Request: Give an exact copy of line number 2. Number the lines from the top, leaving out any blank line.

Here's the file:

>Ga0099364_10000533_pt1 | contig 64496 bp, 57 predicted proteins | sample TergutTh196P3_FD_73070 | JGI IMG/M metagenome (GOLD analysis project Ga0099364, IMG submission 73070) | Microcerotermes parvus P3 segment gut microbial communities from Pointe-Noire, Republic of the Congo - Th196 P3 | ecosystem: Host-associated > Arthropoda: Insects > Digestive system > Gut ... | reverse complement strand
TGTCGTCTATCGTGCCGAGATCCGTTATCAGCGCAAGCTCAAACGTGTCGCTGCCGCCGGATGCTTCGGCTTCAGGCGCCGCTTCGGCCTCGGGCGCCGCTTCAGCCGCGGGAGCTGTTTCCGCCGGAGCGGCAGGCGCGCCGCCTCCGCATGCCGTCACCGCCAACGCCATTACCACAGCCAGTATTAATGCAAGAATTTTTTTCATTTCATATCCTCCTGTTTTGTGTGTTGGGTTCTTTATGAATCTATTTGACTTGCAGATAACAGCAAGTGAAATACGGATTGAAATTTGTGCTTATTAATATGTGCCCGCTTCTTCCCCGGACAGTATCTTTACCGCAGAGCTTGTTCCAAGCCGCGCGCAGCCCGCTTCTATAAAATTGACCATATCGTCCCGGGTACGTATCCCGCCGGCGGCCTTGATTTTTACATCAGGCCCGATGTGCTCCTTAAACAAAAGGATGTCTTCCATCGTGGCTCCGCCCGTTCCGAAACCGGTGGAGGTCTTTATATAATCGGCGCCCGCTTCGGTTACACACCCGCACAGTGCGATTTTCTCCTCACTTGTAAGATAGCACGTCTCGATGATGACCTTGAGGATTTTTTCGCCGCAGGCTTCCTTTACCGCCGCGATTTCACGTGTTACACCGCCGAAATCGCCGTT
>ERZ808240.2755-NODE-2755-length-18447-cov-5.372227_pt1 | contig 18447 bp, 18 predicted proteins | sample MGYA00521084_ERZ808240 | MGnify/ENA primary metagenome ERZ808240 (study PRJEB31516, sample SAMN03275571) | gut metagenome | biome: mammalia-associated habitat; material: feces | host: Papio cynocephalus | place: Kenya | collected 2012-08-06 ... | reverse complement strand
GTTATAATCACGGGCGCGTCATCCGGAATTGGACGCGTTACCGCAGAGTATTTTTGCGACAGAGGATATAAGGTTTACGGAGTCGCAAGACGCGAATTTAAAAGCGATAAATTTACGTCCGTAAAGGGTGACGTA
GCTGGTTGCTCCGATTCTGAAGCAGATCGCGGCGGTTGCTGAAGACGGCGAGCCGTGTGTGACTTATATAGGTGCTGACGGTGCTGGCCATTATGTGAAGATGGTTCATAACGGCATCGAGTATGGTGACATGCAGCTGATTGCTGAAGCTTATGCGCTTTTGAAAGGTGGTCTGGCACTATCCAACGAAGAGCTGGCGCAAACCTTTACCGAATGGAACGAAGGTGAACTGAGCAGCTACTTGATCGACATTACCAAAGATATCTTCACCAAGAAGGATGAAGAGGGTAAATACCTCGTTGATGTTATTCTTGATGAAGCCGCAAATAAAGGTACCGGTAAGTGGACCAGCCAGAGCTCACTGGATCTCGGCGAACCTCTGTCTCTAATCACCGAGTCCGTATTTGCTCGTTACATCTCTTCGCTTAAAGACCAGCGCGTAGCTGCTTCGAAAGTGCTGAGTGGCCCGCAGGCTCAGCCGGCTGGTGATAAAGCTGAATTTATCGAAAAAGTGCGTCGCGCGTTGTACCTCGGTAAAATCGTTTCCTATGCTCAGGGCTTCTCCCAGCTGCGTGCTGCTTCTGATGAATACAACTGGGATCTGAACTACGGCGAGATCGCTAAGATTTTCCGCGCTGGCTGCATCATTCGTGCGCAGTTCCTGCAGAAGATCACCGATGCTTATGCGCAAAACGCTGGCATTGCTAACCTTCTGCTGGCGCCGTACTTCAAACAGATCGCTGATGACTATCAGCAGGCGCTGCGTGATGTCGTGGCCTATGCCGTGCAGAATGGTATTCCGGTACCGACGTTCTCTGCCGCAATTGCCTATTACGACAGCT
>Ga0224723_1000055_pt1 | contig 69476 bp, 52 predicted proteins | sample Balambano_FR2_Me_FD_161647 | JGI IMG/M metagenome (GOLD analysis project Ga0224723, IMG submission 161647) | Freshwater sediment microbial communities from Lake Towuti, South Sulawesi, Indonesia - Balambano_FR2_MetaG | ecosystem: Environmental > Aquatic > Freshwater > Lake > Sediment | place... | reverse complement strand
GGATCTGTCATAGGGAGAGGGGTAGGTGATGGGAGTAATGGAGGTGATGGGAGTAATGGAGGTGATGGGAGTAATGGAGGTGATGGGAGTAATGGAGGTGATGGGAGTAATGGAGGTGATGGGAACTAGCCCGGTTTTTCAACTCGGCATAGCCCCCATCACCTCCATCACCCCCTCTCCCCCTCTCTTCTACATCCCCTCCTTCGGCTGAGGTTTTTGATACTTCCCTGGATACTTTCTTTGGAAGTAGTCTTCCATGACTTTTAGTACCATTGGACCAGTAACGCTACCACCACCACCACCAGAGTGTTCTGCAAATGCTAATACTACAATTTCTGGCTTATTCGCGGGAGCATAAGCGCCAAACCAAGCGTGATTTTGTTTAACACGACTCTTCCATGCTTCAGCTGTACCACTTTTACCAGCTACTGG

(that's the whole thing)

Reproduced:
TGTCGTCTATCGTGCCGAGATCCGTTATCAGCGCAAGCTCAAACGTGTCGCTGCCGCCGGATGCTTCGGCTTCAGGCGCCGCTTCGGCCTCGGGCGCCGCTTCAGCCGCGGGAGCTGTTTCCGCCGGAGCGGCAGGCGCGCCGCCTCCGCATGCCGTCACCGCCAACGCCATTACCACAGCCAGTATTAATGCAAGAATTTTTTTCATTTCATATCCTCCTGTTTTGTGTGTTGGGTTCTTTATGAATCTATTTGACTTGCAGATAACAGCAAGTGAAATACGGATTGAAATTTGTGCTTATTAATATGTGCCCGCTTCTTCCCCGGACAGTATCTTTACCGCAGAGCTTGTTCCAAGCCGCGCGCAGCCCGCTTCTATAAAATTGACCATATCGTCCCGGGTACGTATCCCGCCGGCGGCCTTGATTTTTACATCAGGCCCGATGTGCTCCTTAAACAAAAGGATGTCTTCCATCGTGGCTCCGCCCGTTCCGAAACCGGTGGAGGTCTTTATATAATCGGCGCCCGCTTCGGTTACACACCCGCACAGTGCGATTTTCTCCTCACTTGTAAGATAGCACGTCTCGATGATGACCTTGAGGATTTTTTCGCCGCAGGCTTCCTTTACCGCCGCGATTTCACGTGTTACACCGCCGAAATCGCCGTT